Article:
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Will landlords be forced to accept pets?

09 November 2016 Reporter
Pets in investment properties

One company is seeking a law change which would compel landlords and property managers to accept pets in rental properties, something some owners are already doing without their PMs’ knowledge.

The annual PETstock Pet Parent Survey interviewed more than 900 pet owners Australia-wide and found around 54 per cent of pet owners believed landlords and property managers should be compelled to allow pets.

The survey revealed that while a handful of owners – 8 per cent – admitted their pets had damaged a rental home, 30 per cent ‘strongly agreed’ that landlords should be compelled to accept pets and 24 per cent ‘agreed’. Only 1.5 per cent ‘strongly disagreed’ with the need to change the law.

According to the Australian Bureau of Statistics, 2.16 million renting families are pet owners, but PETstock has concerns landlords are “reluctant to advertise a property as allowing pets” and many renters fear “they won’t be allowed or [will] have their applications rejected”.

The survey found 4 per cent of respondents simply did not tell their landlord or property manager they were keeping pets on the property.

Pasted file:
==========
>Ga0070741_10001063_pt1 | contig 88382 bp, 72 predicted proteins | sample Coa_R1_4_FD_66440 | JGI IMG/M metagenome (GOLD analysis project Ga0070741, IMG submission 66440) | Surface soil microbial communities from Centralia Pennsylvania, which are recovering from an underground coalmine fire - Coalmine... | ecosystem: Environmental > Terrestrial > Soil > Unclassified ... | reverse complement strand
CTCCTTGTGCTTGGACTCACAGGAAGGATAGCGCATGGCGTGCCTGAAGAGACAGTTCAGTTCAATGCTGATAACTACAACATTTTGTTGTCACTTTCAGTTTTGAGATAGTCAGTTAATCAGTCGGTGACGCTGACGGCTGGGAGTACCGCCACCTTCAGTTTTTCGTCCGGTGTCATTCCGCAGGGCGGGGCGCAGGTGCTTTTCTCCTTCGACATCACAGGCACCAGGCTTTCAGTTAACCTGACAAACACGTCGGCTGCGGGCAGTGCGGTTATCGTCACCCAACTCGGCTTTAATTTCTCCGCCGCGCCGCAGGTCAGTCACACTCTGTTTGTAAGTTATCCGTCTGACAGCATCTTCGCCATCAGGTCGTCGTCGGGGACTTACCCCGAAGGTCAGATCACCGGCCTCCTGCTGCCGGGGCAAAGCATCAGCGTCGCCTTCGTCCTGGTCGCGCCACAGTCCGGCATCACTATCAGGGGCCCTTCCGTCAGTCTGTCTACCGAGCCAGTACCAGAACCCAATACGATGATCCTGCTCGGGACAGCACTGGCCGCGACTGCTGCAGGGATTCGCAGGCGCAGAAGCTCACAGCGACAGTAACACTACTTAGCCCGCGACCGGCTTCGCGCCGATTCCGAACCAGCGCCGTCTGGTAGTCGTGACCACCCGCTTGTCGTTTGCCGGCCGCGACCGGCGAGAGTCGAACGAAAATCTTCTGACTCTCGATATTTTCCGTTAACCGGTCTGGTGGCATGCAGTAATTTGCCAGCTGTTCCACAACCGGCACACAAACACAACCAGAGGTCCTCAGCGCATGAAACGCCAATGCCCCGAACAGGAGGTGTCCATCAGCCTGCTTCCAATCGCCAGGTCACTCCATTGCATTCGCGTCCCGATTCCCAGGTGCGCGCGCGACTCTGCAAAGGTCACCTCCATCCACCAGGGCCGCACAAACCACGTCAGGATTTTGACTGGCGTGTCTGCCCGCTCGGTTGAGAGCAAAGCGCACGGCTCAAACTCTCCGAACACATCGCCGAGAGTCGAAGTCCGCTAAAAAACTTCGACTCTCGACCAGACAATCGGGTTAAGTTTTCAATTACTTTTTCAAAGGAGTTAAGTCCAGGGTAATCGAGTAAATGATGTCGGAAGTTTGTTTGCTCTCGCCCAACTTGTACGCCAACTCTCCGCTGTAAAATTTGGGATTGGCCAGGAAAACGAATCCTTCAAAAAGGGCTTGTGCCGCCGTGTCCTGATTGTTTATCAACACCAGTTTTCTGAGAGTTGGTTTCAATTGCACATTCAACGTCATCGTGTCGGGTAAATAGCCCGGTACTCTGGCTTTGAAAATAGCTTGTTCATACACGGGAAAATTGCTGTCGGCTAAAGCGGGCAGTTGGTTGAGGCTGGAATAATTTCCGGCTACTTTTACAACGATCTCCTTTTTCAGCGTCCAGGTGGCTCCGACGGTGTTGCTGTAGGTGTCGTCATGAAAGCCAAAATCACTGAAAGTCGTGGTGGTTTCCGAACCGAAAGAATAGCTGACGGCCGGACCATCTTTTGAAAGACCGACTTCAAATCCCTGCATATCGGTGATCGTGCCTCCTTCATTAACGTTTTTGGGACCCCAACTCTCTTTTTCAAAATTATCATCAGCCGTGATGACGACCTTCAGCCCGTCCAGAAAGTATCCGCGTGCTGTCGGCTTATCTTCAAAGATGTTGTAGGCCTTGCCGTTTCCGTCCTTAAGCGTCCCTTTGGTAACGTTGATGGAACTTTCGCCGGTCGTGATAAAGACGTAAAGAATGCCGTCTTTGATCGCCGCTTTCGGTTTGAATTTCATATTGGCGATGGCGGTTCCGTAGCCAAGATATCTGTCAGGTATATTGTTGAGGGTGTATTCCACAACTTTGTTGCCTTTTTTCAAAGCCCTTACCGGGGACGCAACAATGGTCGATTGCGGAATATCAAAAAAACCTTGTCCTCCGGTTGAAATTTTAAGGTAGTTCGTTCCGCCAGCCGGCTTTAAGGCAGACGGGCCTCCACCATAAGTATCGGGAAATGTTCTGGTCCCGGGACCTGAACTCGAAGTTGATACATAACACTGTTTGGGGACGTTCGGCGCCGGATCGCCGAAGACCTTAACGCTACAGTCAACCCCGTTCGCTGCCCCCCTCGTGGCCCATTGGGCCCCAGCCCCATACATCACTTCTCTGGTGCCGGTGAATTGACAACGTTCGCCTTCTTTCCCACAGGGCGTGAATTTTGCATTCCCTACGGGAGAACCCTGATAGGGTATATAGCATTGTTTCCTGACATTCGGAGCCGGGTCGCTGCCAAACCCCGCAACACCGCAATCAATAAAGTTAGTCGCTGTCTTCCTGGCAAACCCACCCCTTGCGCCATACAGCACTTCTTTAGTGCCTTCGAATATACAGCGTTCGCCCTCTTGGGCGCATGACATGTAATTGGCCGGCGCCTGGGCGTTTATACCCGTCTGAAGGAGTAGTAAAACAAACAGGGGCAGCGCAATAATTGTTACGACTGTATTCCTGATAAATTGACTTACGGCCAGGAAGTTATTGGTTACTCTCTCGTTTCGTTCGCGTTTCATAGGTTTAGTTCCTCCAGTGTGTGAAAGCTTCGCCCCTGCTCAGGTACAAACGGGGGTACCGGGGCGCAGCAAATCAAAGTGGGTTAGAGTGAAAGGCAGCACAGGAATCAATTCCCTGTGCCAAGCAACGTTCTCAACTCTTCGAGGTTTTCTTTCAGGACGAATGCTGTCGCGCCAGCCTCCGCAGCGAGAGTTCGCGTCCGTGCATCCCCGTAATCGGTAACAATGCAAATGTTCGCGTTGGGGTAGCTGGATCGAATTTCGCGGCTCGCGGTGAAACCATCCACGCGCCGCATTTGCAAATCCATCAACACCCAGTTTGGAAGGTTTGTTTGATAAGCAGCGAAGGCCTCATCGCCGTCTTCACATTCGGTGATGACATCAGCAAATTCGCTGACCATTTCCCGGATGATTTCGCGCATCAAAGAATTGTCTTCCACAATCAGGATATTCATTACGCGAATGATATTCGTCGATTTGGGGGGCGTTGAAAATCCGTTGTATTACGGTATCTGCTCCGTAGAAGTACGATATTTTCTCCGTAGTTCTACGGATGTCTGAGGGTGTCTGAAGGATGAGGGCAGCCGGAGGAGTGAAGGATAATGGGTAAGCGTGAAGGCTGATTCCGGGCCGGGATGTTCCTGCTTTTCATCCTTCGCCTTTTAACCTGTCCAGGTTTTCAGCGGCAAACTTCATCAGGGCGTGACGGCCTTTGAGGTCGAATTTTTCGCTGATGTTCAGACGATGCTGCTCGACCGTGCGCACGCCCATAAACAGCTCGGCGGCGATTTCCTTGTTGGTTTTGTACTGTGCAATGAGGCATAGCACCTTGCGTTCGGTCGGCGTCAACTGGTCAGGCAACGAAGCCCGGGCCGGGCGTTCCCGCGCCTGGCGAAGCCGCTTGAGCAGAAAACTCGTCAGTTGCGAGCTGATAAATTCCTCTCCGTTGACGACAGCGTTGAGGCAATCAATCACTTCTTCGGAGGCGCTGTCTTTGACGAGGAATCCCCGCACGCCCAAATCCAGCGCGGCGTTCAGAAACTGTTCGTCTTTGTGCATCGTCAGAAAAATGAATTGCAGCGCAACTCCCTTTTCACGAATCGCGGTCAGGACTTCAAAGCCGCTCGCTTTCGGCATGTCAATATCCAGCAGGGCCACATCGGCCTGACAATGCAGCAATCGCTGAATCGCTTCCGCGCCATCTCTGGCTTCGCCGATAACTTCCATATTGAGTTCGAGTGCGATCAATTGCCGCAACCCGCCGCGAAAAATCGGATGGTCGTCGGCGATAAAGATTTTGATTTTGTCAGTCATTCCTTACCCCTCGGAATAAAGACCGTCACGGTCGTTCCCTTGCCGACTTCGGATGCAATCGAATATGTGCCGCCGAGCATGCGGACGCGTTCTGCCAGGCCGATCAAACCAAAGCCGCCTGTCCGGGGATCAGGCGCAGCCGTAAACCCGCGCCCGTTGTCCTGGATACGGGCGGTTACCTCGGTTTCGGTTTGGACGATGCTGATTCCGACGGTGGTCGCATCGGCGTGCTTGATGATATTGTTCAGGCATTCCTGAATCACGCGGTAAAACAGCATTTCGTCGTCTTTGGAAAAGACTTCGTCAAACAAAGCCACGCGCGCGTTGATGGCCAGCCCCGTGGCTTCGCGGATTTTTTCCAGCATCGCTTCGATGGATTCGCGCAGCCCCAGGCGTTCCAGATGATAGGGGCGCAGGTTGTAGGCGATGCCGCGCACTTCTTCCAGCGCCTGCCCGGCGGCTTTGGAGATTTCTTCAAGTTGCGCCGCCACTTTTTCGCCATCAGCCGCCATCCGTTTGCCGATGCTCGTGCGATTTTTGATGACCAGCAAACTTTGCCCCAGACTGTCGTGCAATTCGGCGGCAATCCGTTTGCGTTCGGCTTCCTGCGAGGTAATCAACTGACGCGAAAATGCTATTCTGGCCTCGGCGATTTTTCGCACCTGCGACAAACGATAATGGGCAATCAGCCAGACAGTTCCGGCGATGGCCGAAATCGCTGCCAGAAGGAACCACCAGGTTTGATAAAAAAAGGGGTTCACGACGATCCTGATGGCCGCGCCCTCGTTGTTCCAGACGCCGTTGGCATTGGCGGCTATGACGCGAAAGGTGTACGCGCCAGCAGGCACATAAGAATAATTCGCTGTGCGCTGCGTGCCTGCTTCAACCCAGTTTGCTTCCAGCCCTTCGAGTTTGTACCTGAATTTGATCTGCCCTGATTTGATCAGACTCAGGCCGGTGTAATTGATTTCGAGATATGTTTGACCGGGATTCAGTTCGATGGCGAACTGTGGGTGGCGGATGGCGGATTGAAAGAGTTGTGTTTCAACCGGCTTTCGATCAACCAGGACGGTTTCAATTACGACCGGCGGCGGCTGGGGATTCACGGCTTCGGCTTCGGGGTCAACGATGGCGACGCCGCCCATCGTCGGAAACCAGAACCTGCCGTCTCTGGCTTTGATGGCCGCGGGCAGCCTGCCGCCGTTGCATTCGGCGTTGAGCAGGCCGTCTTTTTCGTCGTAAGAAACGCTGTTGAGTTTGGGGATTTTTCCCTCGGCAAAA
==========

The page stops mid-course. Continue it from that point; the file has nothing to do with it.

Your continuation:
PETstock chief executive officer Shane Young said the process of pet owners trying to find accommodation can be heartbreaking and stressful.

“Given that an incredible 83 per cent of respondents agreed or strongly agreed that they treated their pets as their children, these figures are not surprising,” Mr Young said.

“When they are looking for a place to live, it can be really hard for pet parents to find a place where the owners will allow them to keep their pet.”

Mr Young cited Victoria as a problematic example, but one that could be moving in the right direction.

“In Victoria, there are no laws that directly cover pets in tenancies or residencies, but landlords often include a clause in the lease banning them,” he said, noting that this may soon change with the state government currently reviewing tenancy laws, including the law on pets. PETstock predicted any change in Victorian law may set a precedent for other states.

In its submission to the inquiry in Victoria, the RSPCA said it was time to correct the perception that all pets damaged rental properties and to overturn the landlord ban on animal owners.

The RSPCA said pet owners can be unfairly hurt by current arrangements and reluctantly forced to surrender their pets. Some 700 animals were surrendered to RSPCA Victoria animal care centres last financial year when owners couldn’t move them between properties.

Will landlords be forced to accept pets?
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